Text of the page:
The need to keep wild spaces wild is more apparent than ever. A call for another monument in Colorado has been made, and this time it is located in southwest Colorado. The Dolores River Canyon Country is filled with red rock canyons, ancient Ponderosa parks, and desert wildlands. There’s no lie on why it’s called one of Colorado’s best-unprotected stretches of public lands. From its upper reaches in the forested peaks of the San Juan Mountains through old-growth ponderosa parks to slick rock canyons, the Dolores River cuts through extraordinarily diverse public lands in Dolores, Montezuma, San Miguel, Montrose, and Mesa counties. We must protect this unique landscape in Colorado for future generations to come.

First of, the canyon land has incredible cultural significance. This landscape was home to ancestral pubeloans and the Ute people who still live in this area today and have ongoing cultural and spiritual connections to this land. Permanent protections should recognize, honor and uphold the longstanding ties Tribal communities — including the Ute Indian Tribe, Ute Mountain Ute Tribe and Southern Ute Indian Tribe — have to these lands.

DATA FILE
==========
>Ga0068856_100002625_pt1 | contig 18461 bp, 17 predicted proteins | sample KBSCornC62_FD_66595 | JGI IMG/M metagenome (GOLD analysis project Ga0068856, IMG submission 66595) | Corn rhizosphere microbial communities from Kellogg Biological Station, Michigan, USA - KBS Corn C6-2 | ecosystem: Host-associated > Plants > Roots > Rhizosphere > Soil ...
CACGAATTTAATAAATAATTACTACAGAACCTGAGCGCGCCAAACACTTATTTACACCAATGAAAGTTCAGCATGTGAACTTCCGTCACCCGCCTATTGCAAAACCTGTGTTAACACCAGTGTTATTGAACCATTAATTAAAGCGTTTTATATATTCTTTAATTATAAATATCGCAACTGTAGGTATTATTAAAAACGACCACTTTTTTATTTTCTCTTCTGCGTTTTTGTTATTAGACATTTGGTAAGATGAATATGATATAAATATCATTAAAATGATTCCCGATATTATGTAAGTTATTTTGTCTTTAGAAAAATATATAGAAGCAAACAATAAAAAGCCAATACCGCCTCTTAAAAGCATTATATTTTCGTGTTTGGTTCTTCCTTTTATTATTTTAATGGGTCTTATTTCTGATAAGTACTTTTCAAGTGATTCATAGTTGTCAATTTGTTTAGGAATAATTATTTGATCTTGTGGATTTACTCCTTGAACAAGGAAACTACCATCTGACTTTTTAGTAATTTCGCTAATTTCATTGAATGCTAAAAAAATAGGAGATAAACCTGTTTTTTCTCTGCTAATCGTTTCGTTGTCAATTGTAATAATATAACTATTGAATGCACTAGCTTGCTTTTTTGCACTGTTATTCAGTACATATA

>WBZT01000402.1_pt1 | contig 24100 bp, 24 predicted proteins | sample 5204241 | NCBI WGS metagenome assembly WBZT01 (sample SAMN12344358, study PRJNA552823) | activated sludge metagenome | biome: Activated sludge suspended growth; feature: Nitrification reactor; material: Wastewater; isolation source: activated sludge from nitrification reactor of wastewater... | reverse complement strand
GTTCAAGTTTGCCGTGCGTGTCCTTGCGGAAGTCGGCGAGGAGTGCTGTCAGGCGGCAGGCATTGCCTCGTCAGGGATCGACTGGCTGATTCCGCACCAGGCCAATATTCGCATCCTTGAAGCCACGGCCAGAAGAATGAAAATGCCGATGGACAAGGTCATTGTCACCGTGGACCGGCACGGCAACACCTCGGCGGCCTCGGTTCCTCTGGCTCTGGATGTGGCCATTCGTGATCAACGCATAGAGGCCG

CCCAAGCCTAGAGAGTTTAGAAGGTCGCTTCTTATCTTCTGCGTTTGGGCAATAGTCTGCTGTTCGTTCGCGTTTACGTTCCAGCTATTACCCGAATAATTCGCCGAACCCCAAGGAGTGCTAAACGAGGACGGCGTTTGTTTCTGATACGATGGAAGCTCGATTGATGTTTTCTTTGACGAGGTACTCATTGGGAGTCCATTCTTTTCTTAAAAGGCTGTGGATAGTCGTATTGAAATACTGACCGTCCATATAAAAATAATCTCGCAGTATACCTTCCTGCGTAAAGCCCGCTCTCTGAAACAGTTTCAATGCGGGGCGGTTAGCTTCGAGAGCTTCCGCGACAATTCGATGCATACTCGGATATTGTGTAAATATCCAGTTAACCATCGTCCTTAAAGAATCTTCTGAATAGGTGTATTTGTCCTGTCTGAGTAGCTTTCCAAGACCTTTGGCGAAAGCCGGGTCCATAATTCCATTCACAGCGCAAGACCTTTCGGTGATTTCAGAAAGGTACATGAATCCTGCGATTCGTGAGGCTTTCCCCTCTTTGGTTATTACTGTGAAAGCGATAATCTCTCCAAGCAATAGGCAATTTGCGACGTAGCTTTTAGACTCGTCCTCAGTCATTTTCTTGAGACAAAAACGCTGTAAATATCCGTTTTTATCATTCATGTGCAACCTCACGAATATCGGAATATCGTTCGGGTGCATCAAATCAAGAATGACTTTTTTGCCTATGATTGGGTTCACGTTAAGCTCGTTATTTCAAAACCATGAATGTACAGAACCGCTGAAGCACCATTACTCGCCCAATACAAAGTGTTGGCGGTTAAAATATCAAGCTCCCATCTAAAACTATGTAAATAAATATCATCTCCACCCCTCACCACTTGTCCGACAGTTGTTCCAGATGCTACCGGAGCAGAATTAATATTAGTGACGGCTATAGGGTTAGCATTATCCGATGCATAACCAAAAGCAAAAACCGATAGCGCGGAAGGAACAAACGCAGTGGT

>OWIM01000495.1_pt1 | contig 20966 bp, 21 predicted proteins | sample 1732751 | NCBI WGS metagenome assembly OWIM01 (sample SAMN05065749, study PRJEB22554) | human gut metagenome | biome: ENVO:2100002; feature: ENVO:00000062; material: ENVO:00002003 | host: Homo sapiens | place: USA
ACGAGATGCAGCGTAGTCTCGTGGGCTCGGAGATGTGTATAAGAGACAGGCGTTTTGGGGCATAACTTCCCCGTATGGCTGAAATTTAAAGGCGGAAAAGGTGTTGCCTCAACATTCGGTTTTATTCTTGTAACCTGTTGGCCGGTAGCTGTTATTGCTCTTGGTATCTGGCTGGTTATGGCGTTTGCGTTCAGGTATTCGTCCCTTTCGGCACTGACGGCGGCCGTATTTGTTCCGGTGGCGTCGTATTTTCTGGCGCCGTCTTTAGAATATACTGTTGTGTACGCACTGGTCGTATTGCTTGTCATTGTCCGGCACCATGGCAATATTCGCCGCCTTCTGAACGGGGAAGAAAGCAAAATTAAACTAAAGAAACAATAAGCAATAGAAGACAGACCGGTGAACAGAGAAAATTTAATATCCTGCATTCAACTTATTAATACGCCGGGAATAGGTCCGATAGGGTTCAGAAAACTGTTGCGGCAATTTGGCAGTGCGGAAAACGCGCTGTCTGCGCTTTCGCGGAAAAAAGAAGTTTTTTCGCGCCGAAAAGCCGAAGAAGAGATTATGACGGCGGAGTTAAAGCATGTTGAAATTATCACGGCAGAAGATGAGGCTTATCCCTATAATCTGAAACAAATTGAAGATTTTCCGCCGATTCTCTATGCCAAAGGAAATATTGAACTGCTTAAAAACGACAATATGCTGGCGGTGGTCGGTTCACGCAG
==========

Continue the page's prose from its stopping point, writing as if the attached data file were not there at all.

The Dolores River also holds some of the greatest biodiversity found in the state. We must protect this land if we want to protect the habitat for both rare species and plants along with iconic big game. Protecting these lands at a watershed scale would protect both annual and intermittent streams, which ultimately contributes to the quality and resilience of the whole Dolores river as part of the greater Colorado River Basin.

We all know the outdoor recreation industry is the biggest revenue driver in the state. And the communities that depend on the outdoor recreation industry need thriving lands and water in order for the industry to stay afloat. This river is the lifeline of many western Colorado communities. By protecting the Dolores River Canyon Country we can help ensure that these lands are better managed for growing visitation by providing amenities, improving access, protecting the most sensitive areas, and safeguarding irreparable cultural resources.

Today, the future of the Dolores River Canyons are threatened by the impacts of climate change and interest in mining in the area. We must take action now to ensure that these lands are protected for generations to come. I encourage people to talk to their local and state environmental agencies on how they can get involved in protecting this special spot right here in our state.

Shelby Sedgwick, Lakewood

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